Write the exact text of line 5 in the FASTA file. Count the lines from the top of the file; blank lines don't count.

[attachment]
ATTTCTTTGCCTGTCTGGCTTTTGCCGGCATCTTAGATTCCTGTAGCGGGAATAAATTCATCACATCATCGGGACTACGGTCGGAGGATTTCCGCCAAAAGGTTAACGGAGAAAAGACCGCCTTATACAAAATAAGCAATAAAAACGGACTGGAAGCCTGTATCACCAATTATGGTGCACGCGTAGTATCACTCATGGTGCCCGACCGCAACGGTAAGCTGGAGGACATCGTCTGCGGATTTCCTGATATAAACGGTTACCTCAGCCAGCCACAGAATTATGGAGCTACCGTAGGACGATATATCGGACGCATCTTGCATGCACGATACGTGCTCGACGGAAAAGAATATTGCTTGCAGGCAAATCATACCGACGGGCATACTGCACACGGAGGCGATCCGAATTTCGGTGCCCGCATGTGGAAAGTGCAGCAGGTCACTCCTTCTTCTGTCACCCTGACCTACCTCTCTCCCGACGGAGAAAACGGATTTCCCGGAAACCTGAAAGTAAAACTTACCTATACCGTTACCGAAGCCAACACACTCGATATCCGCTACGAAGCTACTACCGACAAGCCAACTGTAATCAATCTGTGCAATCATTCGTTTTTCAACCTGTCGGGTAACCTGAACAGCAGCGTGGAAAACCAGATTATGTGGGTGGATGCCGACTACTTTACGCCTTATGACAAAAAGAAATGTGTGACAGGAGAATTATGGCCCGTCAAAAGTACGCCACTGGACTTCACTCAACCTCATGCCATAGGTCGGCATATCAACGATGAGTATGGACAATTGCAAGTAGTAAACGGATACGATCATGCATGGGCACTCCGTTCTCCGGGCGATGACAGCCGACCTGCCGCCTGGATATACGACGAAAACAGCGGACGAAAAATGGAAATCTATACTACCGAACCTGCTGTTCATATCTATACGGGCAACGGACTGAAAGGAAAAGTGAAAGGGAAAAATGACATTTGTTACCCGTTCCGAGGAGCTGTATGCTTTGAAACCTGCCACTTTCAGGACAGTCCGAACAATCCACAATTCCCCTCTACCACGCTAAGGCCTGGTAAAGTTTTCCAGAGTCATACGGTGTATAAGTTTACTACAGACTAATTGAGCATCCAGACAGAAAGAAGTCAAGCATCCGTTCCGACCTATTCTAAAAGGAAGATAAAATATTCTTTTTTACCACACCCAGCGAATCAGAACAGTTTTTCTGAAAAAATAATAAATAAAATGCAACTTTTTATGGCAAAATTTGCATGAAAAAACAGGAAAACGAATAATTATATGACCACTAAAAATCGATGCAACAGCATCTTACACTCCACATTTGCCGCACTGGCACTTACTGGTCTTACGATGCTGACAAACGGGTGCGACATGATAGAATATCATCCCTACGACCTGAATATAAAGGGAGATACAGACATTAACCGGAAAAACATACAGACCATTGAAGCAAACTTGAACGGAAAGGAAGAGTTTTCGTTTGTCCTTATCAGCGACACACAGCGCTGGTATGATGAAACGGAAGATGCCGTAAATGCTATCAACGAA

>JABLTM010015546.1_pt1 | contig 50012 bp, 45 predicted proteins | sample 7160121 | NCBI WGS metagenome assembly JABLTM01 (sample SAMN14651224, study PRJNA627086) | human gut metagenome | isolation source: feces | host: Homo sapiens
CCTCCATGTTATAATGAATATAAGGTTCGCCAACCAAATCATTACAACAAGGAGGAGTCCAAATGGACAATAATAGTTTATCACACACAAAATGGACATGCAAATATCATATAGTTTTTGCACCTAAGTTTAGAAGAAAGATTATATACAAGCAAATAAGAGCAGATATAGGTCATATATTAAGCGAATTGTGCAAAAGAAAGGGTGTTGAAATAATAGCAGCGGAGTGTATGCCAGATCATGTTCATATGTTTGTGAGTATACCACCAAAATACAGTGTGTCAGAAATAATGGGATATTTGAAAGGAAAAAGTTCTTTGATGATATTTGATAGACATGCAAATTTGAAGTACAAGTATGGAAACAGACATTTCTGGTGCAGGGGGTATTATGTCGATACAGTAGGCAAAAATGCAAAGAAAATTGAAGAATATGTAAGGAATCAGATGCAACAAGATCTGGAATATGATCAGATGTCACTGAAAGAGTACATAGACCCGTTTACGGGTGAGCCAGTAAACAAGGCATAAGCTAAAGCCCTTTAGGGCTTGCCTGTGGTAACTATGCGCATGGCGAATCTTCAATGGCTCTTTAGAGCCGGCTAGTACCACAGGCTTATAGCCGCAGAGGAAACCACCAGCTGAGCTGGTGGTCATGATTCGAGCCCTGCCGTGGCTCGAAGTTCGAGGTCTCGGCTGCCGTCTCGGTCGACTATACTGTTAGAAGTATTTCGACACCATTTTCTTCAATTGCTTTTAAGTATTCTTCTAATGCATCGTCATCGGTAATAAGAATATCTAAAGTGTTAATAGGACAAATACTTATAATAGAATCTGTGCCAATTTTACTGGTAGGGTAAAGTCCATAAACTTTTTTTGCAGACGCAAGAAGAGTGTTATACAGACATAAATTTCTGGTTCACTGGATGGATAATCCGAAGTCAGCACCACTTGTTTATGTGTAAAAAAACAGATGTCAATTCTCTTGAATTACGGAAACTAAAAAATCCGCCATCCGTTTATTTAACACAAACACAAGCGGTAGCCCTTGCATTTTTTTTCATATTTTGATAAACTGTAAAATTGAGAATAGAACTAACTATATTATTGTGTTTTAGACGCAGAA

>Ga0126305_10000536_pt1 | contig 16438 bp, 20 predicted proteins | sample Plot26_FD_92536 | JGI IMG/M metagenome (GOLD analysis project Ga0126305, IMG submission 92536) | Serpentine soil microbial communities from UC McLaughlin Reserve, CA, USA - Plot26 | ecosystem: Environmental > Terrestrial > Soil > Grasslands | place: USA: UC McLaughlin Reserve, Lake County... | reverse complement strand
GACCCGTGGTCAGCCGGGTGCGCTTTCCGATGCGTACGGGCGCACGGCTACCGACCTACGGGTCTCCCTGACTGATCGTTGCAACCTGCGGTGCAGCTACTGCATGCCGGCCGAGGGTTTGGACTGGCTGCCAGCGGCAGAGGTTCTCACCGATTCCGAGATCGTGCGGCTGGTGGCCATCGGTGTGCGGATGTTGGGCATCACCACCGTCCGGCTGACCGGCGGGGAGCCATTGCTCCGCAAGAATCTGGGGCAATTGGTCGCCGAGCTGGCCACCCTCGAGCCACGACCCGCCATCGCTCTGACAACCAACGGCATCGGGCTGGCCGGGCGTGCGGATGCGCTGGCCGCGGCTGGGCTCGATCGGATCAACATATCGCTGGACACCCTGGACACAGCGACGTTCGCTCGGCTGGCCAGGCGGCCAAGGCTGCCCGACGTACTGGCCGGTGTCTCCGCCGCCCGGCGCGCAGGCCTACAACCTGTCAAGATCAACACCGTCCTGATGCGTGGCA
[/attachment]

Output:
GACCCGTGGTCAGCCGGGTGCGCTTTCCGATGCGTACGGGCGCACGGCTACCGACCTACGGGTCTCCCTGACTGATCGTTGCAACCTGCGGTGCAGCTACTGCATGCCGGCCGAGGGTTTGGACTGGCTGCCAGCGGCAGAGGTTCTCACCGATTCCGAGATCGTGCGGCTGGTGGCCATCGGTGTGCGGATGTTGGGCATCACCACCGTCCGGCTGACCGGCGGGGAGCCATTGCTCCGCAAGAATCTGGGGCAATTGGTCGCCGAGCTGGCCACCCTCGAGCCACGACCCGCCATCGCTCTGACAACCAACGGCATCGGGCTGGCCGGGCGTGCGGATGCGCTGGCCGCGGCTGGGCTCGATCGGATCAACATATCGCTGGACACCCTGGACACAGCGACGTTCGCTCGGCTGGCCAGGCGGCCAAGGCTGCCCGACGTACTGGCCGGTGTCTCCGCCGCCCGGCGCGCAGGCCTACAACCTGTCAAGATCAACACCGTCCTGATGCGTGGCA